A 20% risk of heart disease over 10 years based on the Framingham table, an estimate of risk based on age, blood pressure, cholesterol levels, and smoking.
But this list -- from the National Cholesterol Education Program -- is already outdated, says Laurence S. Sperling, MD, director of the Emory Heart Center risk reduction program.
"These are minimal guidelines," Sperling tells WebMD. "Right now those guidelines in clinical practice are already outdated."
Shah and Schaefer agree that other risk factors should be considered:
Obesity or a BMI of greater than 30
A waist size of more than 40 inches for a man and 35 inches for a woman
Signs of early, asymptomatic heart disease
And there's also a "very high risk" category. This includes people who already have heart disease and people who have diabetes.
"So the target is getting LDL cholesterol under 160 in everyone, to less than 130 in people who have two or more risk factors or who have a 10% to 20% risk of heart disease over 10 years, and then less than 100 in very high risk people," Schaefer says.
Recent studies show that very aggressive treatment -- getting LDL levels down to 70 or 80 -- reduces the risk of worsening disease or death in very high-risk patients.
Sperling notes that though it's easy to say who is at very low and very high risk of heart disease, it's not a simple thing to evaluate heart disease risk in the average middle-aged person. Shah agrees.
"Some day, we will really be able to determine each individual's risk and ferret out those who do not have risk of a heart attack," Shah says. "Unfortunately, right now our crystal ball is very fuzzy."
This means too many people get treated too aggressively, Shah says.
"We tend to treat a lot of people, out of whom only a few will benefit," he notes. "When we say a person is high risk, for example, we mean someone with a 20% chance of stroke or death in 10 years. That is 2% a year. So for 100 such patients, 98 will not have a problem, but we will give then intensive treatment anyway. Unfortunately, we are not good enough at picking out those two in 100 people who really need such treatment. That is a limitation of our ability to predict heart disease. The better we get at predicting which patients will have a heart attack, the better we can use these intensive lipid-lowering therapies."
In the meantime, Shah says, it's important to look beyond risk factors for physical signs of disease.
Cholesterol Lowering Drugs -- Not the Whole Answer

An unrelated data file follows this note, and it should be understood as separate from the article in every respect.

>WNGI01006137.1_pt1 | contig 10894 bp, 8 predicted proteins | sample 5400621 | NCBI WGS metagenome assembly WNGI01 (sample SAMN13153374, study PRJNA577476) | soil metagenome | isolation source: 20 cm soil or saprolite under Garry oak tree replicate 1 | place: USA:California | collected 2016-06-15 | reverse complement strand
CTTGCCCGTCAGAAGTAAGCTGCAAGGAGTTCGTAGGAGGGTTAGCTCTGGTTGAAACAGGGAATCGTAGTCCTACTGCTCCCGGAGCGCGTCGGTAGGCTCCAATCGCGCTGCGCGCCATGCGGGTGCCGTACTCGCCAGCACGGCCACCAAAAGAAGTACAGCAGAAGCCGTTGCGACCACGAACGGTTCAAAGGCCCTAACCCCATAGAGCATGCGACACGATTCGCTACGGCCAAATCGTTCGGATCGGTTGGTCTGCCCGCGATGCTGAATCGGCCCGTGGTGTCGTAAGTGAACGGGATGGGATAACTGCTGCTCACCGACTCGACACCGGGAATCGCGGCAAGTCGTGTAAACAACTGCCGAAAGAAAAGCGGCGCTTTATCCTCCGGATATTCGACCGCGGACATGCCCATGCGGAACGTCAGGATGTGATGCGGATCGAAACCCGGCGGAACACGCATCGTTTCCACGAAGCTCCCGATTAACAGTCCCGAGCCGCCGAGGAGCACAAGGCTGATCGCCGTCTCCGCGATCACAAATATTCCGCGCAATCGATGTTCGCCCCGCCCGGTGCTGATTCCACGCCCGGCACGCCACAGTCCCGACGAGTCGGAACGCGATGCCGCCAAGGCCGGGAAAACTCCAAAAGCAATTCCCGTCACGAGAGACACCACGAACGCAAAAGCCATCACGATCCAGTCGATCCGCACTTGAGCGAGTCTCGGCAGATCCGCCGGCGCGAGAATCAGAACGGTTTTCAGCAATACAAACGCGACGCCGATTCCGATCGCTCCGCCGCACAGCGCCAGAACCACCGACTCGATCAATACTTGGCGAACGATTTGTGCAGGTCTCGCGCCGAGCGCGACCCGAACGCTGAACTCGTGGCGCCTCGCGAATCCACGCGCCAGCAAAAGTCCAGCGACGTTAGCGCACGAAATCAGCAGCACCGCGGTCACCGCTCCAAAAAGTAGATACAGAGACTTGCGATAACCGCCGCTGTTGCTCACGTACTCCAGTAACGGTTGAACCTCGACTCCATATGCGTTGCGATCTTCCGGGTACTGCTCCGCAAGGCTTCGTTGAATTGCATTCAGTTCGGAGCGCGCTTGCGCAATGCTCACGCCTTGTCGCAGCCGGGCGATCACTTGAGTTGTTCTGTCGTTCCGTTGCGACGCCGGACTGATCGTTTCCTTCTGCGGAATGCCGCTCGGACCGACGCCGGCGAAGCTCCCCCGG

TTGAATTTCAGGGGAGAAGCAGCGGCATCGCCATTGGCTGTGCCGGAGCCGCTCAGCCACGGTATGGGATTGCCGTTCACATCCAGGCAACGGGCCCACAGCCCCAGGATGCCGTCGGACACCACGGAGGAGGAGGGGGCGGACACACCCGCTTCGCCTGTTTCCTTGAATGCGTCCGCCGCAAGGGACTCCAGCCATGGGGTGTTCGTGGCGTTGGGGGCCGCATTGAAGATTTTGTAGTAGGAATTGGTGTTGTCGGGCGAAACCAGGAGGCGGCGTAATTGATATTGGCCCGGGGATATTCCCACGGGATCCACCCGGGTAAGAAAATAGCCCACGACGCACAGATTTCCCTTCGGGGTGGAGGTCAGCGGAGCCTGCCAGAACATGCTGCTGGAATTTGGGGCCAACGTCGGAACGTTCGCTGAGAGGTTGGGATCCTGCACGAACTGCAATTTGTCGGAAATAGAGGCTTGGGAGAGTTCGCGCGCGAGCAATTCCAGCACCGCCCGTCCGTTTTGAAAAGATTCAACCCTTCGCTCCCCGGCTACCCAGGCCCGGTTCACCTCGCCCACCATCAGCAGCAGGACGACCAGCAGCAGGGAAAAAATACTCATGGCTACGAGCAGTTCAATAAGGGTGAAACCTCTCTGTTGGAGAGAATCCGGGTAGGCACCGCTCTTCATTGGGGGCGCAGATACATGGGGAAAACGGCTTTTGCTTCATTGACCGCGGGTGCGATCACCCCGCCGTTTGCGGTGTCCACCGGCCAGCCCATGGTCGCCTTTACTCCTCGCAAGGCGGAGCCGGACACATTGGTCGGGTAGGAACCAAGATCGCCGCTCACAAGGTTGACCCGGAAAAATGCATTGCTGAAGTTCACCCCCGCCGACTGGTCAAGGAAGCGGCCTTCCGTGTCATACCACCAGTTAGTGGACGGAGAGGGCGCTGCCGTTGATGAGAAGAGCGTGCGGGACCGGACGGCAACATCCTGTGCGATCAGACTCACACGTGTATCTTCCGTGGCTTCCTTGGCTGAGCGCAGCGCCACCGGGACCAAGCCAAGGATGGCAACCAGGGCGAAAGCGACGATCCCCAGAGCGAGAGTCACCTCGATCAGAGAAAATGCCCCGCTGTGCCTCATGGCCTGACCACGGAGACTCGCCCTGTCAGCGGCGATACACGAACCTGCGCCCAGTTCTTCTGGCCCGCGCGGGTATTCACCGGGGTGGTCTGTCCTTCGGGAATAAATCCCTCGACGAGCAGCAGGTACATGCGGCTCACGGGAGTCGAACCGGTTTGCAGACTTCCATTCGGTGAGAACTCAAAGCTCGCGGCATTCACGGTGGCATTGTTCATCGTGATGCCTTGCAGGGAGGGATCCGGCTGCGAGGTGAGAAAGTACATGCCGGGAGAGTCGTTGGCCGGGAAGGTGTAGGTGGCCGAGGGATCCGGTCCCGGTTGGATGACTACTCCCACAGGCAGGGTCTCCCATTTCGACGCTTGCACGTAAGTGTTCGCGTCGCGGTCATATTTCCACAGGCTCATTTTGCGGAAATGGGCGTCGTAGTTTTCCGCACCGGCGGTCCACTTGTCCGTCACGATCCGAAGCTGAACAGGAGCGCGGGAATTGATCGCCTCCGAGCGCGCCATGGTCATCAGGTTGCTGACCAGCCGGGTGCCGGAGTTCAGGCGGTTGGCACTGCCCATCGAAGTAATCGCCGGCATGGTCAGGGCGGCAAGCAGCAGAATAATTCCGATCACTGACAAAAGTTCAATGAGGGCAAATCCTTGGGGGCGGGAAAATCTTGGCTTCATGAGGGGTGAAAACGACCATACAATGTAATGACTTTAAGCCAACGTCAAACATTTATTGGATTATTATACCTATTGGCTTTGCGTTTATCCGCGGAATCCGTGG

Americans spend more money on cholesterol lowering drugs -- known as statins -- than any other kind of medicine. The market is growing. And it will get larger, now that new drugs that increase HDL cholesterol are making their way through clinical trials.
These drugs save lives. But they aren't the only way to lower cholesterol. Getting more exercise, eating a low-fat/reduced-calorie diet, substituting plant-sterol products for fat, eating more soy, and getting plenty of fiber all reduce cholesterol. Add them all up, and the effect is similar to that seen with cholesterol-lowering drugs -- without the side effects or high cost.
And drugs can never be the answer to America's heart disease epidemic, Sperling notes.
"The average American may be fine with an LDL of 120, but when we're born we have an LDL of 25 or 30," he notes. "If we put statins in the drinking water, would it help public health? Yes, but public health endeavors would help more. Our obesity epidemic needs to be conquered not with medicine but with effective change for the whole population. If you're looking at cost-effectiveness, the time to teach people to eat right and exercise is when they are kids. We can do that -- or we can start throwing 10 medicines at them when they are 40 or 50 years old."
Published March 24, 2004.
SOURCES: Ernst J. Schaefer, MD, director, Lipid Metabolism Laboratory, Tufts University; director, heart disease prevention clinic and lipid research laboratory, New England Medical, Boston. Prediman K. Shah, MD, director, division of cardiology and the Atherosclerosis Research Center, Cedars-Sinai Medical Center; professor, UCLA School of Medicine. Laurence S. Sperling, MD, director, risk reduction program, Emory Heart Center, Atlanta. ATP III Guidelines, National Cholesterol Education Program. Topol, E.J., The New England Journal of Medicine, April 8, 2004 [early release downloaded March 22, 2004]; vol 350. Cannon, C.P. The New England Journal of Medicine, April 8, 2004 [early release downloaded March 22, 2004]; vol 350.